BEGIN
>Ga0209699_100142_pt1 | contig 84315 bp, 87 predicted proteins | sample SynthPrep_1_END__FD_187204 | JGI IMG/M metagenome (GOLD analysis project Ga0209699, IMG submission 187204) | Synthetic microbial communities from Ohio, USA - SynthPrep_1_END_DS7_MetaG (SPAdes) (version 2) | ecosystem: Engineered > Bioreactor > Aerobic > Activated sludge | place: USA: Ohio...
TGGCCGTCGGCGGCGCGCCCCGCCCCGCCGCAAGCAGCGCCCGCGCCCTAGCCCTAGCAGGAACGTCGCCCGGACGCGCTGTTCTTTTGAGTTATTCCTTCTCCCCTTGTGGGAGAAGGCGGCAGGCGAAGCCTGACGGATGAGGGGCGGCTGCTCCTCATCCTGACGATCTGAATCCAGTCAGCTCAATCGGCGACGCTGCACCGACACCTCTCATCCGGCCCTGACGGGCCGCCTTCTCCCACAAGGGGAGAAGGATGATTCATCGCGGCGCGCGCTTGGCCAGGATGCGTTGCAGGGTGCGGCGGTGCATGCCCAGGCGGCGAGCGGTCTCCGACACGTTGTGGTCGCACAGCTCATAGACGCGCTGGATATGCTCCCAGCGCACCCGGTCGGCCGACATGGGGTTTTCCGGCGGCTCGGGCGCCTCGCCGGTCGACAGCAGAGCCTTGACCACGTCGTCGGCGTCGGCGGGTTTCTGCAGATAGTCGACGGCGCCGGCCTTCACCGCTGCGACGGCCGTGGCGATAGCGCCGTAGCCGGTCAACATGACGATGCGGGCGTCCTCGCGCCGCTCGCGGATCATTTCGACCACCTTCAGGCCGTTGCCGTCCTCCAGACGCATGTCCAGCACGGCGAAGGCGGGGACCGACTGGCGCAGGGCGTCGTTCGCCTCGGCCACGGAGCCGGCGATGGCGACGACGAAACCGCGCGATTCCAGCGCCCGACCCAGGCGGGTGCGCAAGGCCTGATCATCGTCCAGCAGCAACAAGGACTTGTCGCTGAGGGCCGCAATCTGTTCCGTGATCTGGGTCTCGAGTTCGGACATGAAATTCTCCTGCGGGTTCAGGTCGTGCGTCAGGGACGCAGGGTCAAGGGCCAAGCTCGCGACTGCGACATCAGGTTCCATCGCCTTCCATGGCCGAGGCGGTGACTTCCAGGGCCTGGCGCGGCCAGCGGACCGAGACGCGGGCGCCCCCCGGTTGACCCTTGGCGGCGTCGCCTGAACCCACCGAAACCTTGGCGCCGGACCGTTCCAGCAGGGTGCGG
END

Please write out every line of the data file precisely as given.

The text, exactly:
>Ga0209699_100142_pt1 | contig 84315 bp, 87 predicted proteins | sample SynthPrep_1_END__FD_187204 | JGI IMG/M metagenome (GOLD analysis project Ga0209699, IMG submission 187204) | Synthetic microbial communities from Ohio, USA - SynthPrep_1_END_DS7_MetaG (SPAdes) (version 2) | ecosystem: Engineered > Bioreactor > Aerobic > Activated sludge | place: USA: Ohio...
TGGCCGTCGGCGGCGCGCCCCGCCCCGCCGCAAGCAGCGCCCGCGCCCTAGCCCTAGCAGGAACGTCGCCCGGACGCGCTGTTCTTTTGAGTTATTCCTTCTCCCCTTGTGGGAGAAGGCGGCAGGCGAAGCCTGACGGATGAGGGGCGGCTGCTCCTCATCCTGACGATCTGAATCCAGTCAGCTCAATCGGCGACGCTGCACCGACACCTCTCATCCGGCCCTGACGGGCCGCCTTCTCCCACAAGGGGAGAAGGATGATTCATCGCGGCGCGCGCTTGGCCAGGATGCGTTGCAGGGTGCGGCGGTGCATGCCCAGGCGGCGAGCGGTCTCCGACACGTTGTGGTCGCACAGCTCATAGACGCGCTGGATATGCTCCCAGCGCACCCGGTCGGCCGACATGGGGTTTTCCGGCGGCTCGGGCGCCTCGCCGGTCGACAGCAGAGCCTTGACCACGTCGTCGGCGTCGGCGGGTTTCTGCAGATAGTCGACGGCGCCGGCCTTCACCGCTGCGACGGCCGTGGCGATAGCGCCGTAGCCGGTCAACATGACGATGCGGGCGTCCTCGCGCCGCTCGCGGATCATTTCGACCACCTTCAGGCCGTTGCCGTCCTCCAGACGCATGTCCAGCACGGCGAAGGCGGGGACCGACTGGCGCAGGGCGTCGTTCGCCTCGGCCACGGAGCCGGCGATGGCGACGACGAAACCGCGCGATTCCAGCGCCCGACCCAGGCGGGTGCGCAAGGCCTGATCATCGTCCAGCAGCAACAAGGACTTGTCGCTGAGGGCCGCAATCTGTTCCGTGATCTGGGTCTCGAGTTCGGACATGAAATTCTCCTGCGGGTTCAGGTCGTGCGTCAGGGACGCAGGGTCAAGGGCCAAGCTCGCGACTGCGACATCAGGTTCCATCGCCTTCCATGGCCGAGGCGGTGACTTCCAGGGCCTGGCGCGGCCAGCGGACCGAGACGCGGGCGCCCCCCGGTTGACCCTTGGCGGCGTCGCCTGAACCCACCGAAACCTTGGCGCCGGACCGTTCCAGCAGGGTGCGG